The core speciality of Dry Cleaning is its voice. The voice, belonging to frontwoman Florence Shaw, takes on the role of an alternative inner monologue, rambling streams of consciousness to form the sword, wielded by the warrior’s post-punk that belongs to Dry Cleaning’s instrumentalists.
These monologues, fashionably clothing debut album ‘New Long Leg’, are Courtney Barnett-esque, hoofing the filth and smoke of the UK’s rubbish-y modern life, deadpanning Blur. Without this layer of apparel, the album still wouldn’t shy with nakedness, as Shaw’s backup gang of players maintain a sharpness throughout.
The prose may take a surreal turn, holding a window toward social omnishambles and grey clouds pissing rain. Her voice is jaundiced by life’s banalities, to the point of care, to the point of surrender. Impressively, she succumbs; she is one with the cig-in-hand greasy spoon dweller; with the kvetching crossword puzzle; with the bowl of soggy cornflakes. It creates fables out of these buttles, similarly to how one may name their band ‘Dry Cleaning’; daylighting as a shrug, rather than a boom – there’s nothing as ‘ehh’ as the process of dry cleaning, but the band doesn’t give a shit.
Shaw flickers through her intrusive thoughts, asking “what are the things that you have to clear out? Baking powder, big jar of mayonnaise” on ‘Leafy’, asserting “you can’t just come into my garden in your football kit, and start asking questions about who lives here” on ‘A.L.C.’.
It’s an anti-whimsy that ricochets around the world on ‘Scratchcard Lanyard’, taking the form of an unusual checklist – “it’s a Tokyo bouncy ball, it’s an Oslo bouncy ball, it’s a Rio de Janeiro bouncy ball”. Also noted are bananas, Twix bars and oven chips.
‘Her Hippo’ immaculately jumps from the spectacle of human oddity – “an electrician stuck his finger in the plughole and shouted ‘Yaba’” – to BoJack Horseman-style “I’m a piece of shit” monologues – “I’m smiling constantly and people constantly step on me”.
She does a little more singing on the title track, seemingly while flirting – “you’re a spoon, pal, you are” – before continuing her musings – “would you choose a dentist with a messy back garden like that? I don’t think so” – as clouds of modernised twee wrap themselves around the instrumentation.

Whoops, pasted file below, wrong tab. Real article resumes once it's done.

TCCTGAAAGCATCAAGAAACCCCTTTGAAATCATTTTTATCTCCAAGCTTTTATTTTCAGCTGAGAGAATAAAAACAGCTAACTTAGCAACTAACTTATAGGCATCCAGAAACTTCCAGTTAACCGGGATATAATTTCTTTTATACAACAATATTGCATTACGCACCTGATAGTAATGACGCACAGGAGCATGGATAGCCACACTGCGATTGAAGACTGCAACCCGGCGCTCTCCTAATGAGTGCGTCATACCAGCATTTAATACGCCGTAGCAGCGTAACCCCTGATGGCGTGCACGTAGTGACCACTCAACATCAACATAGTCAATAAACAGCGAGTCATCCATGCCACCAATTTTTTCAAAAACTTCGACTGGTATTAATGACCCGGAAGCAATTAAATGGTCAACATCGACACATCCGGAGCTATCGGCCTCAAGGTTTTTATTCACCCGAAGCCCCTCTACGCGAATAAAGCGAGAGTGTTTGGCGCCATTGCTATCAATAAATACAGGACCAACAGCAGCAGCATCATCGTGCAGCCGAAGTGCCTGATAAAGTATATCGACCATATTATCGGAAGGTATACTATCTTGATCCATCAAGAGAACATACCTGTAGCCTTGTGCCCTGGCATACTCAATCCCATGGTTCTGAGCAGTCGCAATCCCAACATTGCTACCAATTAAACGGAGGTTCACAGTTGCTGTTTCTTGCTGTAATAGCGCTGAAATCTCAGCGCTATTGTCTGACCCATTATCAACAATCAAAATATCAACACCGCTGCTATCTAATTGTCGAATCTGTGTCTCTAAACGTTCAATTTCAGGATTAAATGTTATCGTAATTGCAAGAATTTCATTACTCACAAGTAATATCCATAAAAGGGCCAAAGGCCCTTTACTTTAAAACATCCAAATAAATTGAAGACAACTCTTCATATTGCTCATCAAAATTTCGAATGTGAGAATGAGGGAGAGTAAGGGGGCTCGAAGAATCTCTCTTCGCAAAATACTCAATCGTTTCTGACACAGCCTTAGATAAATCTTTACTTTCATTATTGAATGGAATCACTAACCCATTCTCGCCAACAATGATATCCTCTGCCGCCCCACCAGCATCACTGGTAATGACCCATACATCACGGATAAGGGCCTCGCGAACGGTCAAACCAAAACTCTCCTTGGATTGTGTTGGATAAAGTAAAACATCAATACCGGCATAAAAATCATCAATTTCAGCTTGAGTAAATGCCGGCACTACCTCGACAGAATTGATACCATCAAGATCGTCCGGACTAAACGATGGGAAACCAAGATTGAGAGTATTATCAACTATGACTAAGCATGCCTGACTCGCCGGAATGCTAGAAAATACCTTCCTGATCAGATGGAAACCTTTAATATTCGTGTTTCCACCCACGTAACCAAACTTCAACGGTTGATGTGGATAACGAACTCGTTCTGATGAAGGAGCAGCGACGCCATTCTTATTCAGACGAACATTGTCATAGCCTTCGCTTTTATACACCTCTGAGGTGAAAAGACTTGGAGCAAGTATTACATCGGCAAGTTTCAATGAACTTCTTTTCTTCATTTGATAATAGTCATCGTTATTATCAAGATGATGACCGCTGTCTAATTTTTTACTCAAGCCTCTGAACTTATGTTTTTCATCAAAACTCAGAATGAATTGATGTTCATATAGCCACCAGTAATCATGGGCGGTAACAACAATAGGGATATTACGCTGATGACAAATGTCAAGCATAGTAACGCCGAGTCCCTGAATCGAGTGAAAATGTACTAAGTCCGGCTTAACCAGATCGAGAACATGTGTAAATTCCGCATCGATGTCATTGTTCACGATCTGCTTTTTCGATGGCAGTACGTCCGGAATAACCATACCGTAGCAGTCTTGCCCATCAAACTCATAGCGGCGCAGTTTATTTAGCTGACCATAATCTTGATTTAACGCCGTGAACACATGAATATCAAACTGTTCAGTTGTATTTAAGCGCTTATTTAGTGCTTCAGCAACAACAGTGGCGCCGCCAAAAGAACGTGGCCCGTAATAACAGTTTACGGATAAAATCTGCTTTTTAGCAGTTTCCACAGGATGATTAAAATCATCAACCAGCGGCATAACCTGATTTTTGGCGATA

It’s difficult to pick a favourite, but mine is probably ‘Strong Feelings’ – you could say my feelings are strong. Losses and influxes of brain power stem from its political subtext, which in true Florence Shaw fashion, addresses the amount spent on mushrooms in a relationship, which itself is sandwiched by supreme opening line “just an emo dead stuff collector”, pentatonic guitar lines, the phrase “I just want to tell you I’ve got scabs on my head”, and the fascinating way that Shaw pronounces “hotdog” in the sentence “I’ve been thinking about eating that hotdog for hours” – less the recognisable food item, more a dog that is hot – “hot – dog”, not “hotdog”.
Unfortunately, she succumbs to the heaviness of her own performance style on ‘John Wick’. Segments like “if you’re an Aries…and I’m an Aries” flash blander colours than the bulkier witticisms that precede, despite masquerading as a ‘eureka’ moment, and no amount of different-keyed guitar interpolation or punditry of ‘The Antiques Roadshow’ achieves enough to rescue.
It reels in the lesser nature of the album’s closing portion. Both ‘More Big Birds’ and finale ‘Every Day Carry’ are one-note, if not bass-tastic. It feels strange to assess a near-eight-minute closing track in such a way, but it is one-note – same-old strums, and the vocals are too mild-mannered while linking themselves together much less than on the album’s chunkier helpings.
The wall of sound definitely tries to make up for the wrongdoing. Luckily, it takes centre stage a few times on ‘New Long Leg’, particularly on ‘Unsmart Lady’. The track lampoons the nine-to-five – menial day jobs have it in them to beat a person up as much as sudden spirals of rock instrumentation; on-beat basses, fantasy cymbal smashes, and poisonous guitar sounds. See the psychedelic approach the song takes on in its interlude; it treads on everything else.
‘Unsmart Lady’ channels what one may consider a pessimistic pulse, but Dry Cleaning are probably more realistic than anything. Unlike myself when listening to ‘New Long Leg’, their work is acerbic, sarcastic, rarely pleased, occasionally animating in an up-front manner.
It’s not even a matter of fault-finding; the narratives are simply amused by being, and that’s the charm of Dry Cleaning, and that’s the charm of ‘New Long Leg’; a gnashing debut.